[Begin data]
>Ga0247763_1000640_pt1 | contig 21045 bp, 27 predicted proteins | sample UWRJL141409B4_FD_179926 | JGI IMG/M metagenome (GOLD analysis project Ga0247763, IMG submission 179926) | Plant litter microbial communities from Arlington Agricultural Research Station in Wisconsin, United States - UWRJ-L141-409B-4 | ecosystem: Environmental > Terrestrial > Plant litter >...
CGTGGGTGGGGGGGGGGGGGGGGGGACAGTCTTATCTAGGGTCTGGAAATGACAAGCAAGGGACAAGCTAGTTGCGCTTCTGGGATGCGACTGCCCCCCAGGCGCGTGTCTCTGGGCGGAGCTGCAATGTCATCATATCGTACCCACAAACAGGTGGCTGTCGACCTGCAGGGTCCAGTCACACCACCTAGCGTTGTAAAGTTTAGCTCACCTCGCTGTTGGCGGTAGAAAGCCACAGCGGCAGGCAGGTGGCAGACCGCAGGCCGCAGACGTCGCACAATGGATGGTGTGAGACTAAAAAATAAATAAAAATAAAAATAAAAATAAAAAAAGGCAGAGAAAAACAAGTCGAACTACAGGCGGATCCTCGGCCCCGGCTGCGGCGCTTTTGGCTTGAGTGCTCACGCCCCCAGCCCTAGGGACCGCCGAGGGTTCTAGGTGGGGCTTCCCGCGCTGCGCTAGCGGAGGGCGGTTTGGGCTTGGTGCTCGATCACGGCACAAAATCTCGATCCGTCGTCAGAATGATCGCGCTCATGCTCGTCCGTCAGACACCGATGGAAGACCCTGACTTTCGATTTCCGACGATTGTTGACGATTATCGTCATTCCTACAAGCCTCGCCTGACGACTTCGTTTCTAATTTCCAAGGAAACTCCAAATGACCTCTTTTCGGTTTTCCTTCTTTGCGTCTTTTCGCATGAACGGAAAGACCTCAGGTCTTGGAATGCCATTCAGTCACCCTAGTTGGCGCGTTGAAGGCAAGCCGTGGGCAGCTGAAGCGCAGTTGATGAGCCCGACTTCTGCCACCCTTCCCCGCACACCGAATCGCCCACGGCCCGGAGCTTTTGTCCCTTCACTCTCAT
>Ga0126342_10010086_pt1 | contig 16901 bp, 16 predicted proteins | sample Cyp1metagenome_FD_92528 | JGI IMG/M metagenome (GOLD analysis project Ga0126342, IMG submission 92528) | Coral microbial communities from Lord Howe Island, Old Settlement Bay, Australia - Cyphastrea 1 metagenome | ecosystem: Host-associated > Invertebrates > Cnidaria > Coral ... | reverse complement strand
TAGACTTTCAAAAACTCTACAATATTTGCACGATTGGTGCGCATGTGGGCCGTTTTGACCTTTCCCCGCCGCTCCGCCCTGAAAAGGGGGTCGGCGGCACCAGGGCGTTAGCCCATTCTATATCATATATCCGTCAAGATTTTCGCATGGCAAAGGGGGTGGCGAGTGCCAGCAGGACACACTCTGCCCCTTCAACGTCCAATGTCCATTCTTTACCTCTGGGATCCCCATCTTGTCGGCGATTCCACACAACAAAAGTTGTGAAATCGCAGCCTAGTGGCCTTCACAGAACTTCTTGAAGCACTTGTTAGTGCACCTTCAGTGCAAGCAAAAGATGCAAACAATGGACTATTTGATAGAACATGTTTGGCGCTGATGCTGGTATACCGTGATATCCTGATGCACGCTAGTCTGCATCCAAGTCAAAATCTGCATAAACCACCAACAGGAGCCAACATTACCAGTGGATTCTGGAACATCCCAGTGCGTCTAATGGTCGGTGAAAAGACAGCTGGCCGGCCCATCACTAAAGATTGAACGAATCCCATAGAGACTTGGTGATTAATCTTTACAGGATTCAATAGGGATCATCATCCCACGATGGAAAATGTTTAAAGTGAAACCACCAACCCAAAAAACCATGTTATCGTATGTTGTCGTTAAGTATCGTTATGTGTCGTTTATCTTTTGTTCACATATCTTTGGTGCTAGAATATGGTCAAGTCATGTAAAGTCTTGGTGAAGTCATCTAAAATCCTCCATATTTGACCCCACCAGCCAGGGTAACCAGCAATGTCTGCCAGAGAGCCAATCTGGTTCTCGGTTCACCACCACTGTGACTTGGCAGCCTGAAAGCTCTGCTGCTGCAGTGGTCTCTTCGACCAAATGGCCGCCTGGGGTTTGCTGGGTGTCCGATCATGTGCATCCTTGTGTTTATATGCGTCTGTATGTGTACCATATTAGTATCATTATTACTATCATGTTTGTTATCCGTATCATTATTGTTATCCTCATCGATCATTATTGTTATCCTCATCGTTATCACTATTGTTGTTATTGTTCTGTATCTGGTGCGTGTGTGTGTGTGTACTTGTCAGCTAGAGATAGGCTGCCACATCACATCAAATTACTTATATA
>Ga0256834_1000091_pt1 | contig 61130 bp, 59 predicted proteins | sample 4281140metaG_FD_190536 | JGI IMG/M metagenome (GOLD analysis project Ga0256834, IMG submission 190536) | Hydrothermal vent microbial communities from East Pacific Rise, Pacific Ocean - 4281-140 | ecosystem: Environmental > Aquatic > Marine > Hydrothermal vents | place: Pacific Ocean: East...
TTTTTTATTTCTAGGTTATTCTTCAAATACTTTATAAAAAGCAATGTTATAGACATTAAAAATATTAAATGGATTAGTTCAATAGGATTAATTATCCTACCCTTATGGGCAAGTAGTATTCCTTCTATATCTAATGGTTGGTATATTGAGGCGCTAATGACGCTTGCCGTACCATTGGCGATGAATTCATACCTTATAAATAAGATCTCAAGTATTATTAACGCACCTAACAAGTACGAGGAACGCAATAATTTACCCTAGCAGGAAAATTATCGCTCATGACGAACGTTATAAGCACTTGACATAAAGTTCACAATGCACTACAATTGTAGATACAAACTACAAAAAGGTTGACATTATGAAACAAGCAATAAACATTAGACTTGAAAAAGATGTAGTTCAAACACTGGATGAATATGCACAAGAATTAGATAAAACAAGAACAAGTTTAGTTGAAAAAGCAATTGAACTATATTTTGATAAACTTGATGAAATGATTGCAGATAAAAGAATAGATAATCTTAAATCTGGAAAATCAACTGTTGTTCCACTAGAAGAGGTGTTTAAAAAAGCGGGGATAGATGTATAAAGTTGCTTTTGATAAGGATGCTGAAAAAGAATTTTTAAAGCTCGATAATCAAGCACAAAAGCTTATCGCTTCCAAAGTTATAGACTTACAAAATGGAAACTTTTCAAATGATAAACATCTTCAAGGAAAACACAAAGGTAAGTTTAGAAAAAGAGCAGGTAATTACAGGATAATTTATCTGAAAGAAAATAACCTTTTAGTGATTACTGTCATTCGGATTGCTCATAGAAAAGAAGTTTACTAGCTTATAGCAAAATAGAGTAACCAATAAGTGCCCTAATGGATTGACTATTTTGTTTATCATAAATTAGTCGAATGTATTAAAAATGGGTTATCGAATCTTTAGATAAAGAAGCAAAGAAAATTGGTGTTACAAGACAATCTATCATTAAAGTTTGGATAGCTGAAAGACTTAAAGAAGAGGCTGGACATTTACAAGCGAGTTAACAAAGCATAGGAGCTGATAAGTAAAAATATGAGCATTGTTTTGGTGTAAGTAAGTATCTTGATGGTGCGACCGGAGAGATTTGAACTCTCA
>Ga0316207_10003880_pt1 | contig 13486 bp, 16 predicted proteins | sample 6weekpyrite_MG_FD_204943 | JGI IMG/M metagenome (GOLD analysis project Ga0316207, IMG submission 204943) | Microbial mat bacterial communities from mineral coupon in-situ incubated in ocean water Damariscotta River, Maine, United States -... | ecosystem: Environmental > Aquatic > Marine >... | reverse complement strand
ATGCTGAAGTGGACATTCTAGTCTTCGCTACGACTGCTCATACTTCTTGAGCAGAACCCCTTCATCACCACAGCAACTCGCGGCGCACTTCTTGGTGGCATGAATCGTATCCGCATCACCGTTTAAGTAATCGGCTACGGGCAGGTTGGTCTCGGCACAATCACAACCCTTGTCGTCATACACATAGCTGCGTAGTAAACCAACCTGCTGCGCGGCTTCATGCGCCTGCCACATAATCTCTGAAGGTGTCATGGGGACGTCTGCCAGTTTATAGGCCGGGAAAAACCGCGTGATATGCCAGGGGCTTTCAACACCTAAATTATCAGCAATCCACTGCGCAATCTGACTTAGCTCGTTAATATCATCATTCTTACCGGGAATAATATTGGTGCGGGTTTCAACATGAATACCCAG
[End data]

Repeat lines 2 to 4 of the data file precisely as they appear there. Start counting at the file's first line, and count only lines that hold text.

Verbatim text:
CGTGGGTGGGGGGGGGGGGGGGGGGACAGTCTTATCTAGGGTCTGGAAATGACAAGCAAGGGACAAGCTAGTTGCGCTTCTGGGATGCGACTGCCCCCCAGGCGCGTGTCTCTGGGCGGAGCTGCAATGTCATCATATCGTACCCACAAACAGGTGGCTGTCGACCTGCAGGGTCCAGTCACACCACCTAGCGTTGTAAAGTTTAGCTCACCTCGCTGTTGGCGGTAGAAAGCCACAGCGGCAGGCAGGTGGCAGACCGCAGGCCGCAGACGTCGCACAATGGATGGTGTGAGACTAAAAAATAAATAAAAATAAAAATAAAAATAAAAAAAGGCAGAGAAAAACAAGTCGAACTACAGGCGGATCCTCGGCCCCGGCTGCGGCGCTTTTGGCTTGAGTGCTCACGCCCCCAGCCCTAGGGACCGCCGAGGGTTCTAGGTGGGGCTTCCCGCGCTGCGCTAGCGGAGGGCGGTTTGGGCTTGGTGCTCGATCACGGCACAAAATCTCGATCCGTCGTCAGAATGATCGCGCTCATGCTCGTCCGTCAGACACCGATGGAAGACCCTGACTTTCGATTTCCGACGATTGTTGACGATTATCGTCATTCCTACAAGCCTCGCCTGACGACTTCGTTTCTAATTTCCAAGGAAACTCCAAATGACCTCTTTTCGGTTTTCCTTCTTTGCGTCTTTTCGCATGAACGGAAAGACCTCAGGTCTTGGAATGCCATTCAGTCACCCTAGTTGGCGCGTTGAAGGCAAGCCGTGGGCAGCTGAAGCGCAGTTGATGAGCCCGACTTCTGCCACCCTTCCCCGCACACCGAATCGCCCACGGCCCGGAGCTTTTGTCCCTTCACTCTCAT
>Ga0126342_10010086_pt1 | contig 16901 bp, 16 predicted proteins | sample Cyp1metagenome_FD_92528 | JGI IMG/M metagenome (GOLD analysis project Ga0126342, IMG submission 92528) | Coral microbial communities from Lord Howe Island, Old Settlement Bay, Australia - Cyphastrea 1 metagenome | ecosystem: Host-associated > Invertebrates > Cnidaria > Coral ... | reverse complement strand
TAGACTTTCAAAAACTCTACAATATTTGCACGATTGGTGCGCATGTGGGCCGTTTTGACCTTTCCCCGCCGCTCCGCCCTGAAAAGGGGGTCGGCGGCACCAGGGCGTTAGCCCATTCTATATCATATATCCGTCAAGATTTTCGCATGGCAAAGGGGGTGGCGAGTGCCAGCAGGACACACTCTGCCCCTTCAACGTCCAATGTCCATTCTTTACCTCTGGGATCCCCATCTTGTCGGCGATTCCACACAACAAAAGTTGTGAAATCGCAGCCTAGTGGCCTTCACAGAACTTCTTGAAGCACTTGTTAGTGCACCTTCAGTGCAAGCAAAAGATGCAAACAATGGACTATTTGATAGAACATGTTTGGCGCTGATGCTGGTATACCGTGATATCCTGATGCACGCTAGTCTGCATCCAAGTCAAAATCTGCATAAACCACCAACAGGAGCCAACATTACCAGTGGATTCTGGAACATCCCAGTGCGTCTAATGGTCGGTGAAAAGACAGCTGGCCGGCCCATCACTAAAGATTGAACGAATCCCATAGAGACTTGGTGATTAATCTTTACAGGATTCAATAGGGATCATCATCCCACGATGGAAAATGTTTAAAGTGAAACCACCAACCCAAAAAACCATGTTATCGTATGTTGTCGTTAAGTATCGTTATGTGTCGTTTATCTTTTGTTCACATATCTTTGGTGCTAGAATATGGTCAAGTCATGTAAAGTCTTGGTGAAGTCATCTAAAATCCTCCATATTTGACCCCACCAGCCAGGGTAACCAGCAATGTCTGCCAGAGAGCCAATCTGGTTCTCGGTTCACCACCACTGTGACTTGGCAGCCTGAAAGCTCTGCTGCTGCAGTGGTCTCTTCGACCAAATGGCCGCCTGGGGTTTGCTGGGTGTCCGATCATGTGCATCCTTGTGTTTATATGCGTCTGTATGTGTACCATATTAGTATCATTATTACTATCATGTTTGTTATCCGTATCATTATTGTTATCCTCATCGATCATTATTGTTATCCTCATCGTTATCACTATTGTTGTTATTGTTCTGTATCTGGTGCGTGTGTGTGTGTGTACTTGTCAGCTAGAGATAGGCTGCCACATCACATCAAATTACTTATATA